That's A Wrap

Team Tanzania

Written by Natalie & Kara - Interning in Tanzania

Our (Natalie and Kara) time at Mavuno Village has consisted of teaching the high school students about computers, business, and scientific research, leading our girls in English worship songs, painting murals in the Kindergarten classroom, experiencing camp, and working on the farm. As much as we were teaching, we were also blessed and privileged to be constant learners ourselves. The kids were eager to teach us how to sing Kiswahili songs and perform African dances. We were cultural kids ourselves, so there was so much for us to learn from the families— even simple activities like how to eat properly! As the weeks went by, I (Kara) was amazed at how Mavuno began to feel more like home, and our host missionaries, leaders, and Tanzanian families began to feel like my own family. Though these moments and growing connections were sweet, there were also many moments when I felt fearful and overwhelmed by my own insufficiency. But God made it clear every day that He would be present in my fear and sufficient in my weakness.

When we were asked to teach high schoolers at the beginning of this journey, I didn’t think I (Natalie) would like it, but God opened my eyes. God taught me to never turn down learning a new skill and try something different. A different world surrounded us. The people were different, the way of life was different, the food was different, and the church was different. Through the differences, God opened my heart to change and allowed me to realize different isn’t always wrong. Being a learner in a new culture is the right heart posture to have. Toward the end of our time in Tanzania, we did a homestay in a village called Nasa that was an hour away from where we were. We hopped on a Daladala (bus) and rode a piki piki (motorcycle) to stay with a Mama in a village who was the reason Mavuno started. We barely spoke Kiswahili or understood the language. The only form of communication we had with the villagers and the Mama were gestures. For a whole day, we just sat down and observed our environment. We watched the kids carry buckets of water on their heads, wash dishes, and help clean and cook. As a Western, I kept thinking is this okay or this is a part of their culture? When we returned back to Mavuno and talked to our missionaries we realized that our cultural perspective of what is right and wrong is again different. Therefore, to wrap up, Tanzania was different for me, but the more time I was there it became familiar to me. It all started with allowing God to break the barrier of the way of life I was used to and embrace the difference.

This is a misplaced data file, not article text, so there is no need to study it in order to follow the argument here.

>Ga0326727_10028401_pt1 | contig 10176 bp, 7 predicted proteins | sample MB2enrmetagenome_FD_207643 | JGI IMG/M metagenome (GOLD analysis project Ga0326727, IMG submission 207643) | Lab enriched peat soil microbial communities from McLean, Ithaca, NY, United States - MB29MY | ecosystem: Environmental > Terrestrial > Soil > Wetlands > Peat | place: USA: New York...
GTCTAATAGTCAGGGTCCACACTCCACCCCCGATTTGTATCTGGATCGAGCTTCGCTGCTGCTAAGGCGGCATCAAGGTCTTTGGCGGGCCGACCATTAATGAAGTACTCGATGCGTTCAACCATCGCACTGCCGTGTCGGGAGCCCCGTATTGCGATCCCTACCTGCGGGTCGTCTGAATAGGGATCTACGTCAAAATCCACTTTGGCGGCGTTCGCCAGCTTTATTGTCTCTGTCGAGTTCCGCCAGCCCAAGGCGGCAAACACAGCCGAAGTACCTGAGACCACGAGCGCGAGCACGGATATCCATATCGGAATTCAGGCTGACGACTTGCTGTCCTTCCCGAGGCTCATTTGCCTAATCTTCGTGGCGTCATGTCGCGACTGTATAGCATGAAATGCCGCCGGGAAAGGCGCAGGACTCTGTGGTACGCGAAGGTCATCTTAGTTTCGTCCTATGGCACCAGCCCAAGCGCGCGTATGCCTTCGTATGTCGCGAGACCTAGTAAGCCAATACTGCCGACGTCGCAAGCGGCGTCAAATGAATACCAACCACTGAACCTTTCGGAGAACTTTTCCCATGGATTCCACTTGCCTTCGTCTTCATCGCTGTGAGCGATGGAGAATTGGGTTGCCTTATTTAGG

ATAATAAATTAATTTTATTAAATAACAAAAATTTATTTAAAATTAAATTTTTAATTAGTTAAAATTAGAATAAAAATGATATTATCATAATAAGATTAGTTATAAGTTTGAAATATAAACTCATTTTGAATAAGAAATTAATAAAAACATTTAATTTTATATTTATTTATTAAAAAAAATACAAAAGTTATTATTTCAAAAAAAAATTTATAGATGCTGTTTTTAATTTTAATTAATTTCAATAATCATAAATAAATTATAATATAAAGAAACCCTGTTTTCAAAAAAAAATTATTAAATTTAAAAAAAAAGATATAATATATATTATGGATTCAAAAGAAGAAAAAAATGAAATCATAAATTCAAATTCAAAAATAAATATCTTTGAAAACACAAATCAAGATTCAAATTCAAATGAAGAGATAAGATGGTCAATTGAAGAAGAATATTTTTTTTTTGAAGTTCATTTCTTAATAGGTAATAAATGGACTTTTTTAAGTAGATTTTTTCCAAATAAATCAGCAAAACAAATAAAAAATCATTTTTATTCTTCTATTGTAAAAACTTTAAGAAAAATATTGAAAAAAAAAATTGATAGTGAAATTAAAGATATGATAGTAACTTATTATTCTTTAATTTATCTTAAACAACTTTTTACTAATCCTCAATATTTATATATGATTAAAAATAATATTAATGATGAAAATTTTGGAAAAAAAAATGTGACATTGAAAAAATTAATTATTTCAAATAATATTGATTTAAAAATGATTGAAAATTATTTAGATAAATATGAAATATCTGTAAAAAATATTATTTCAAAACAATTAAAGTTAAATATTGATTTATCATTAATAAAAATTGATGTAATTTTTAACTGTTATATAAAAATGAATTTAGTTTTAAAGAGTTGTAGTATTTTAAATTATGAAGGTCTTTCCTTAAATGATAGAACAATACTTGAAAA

We will miss the sunrises, family dinners, and teaching, learning, and laughing with God’s precious children at Mavuno, but we know that though we had to say bittersweet goodbyes, the God of the harvest will send more workers into the harvest field if we ask Him! 


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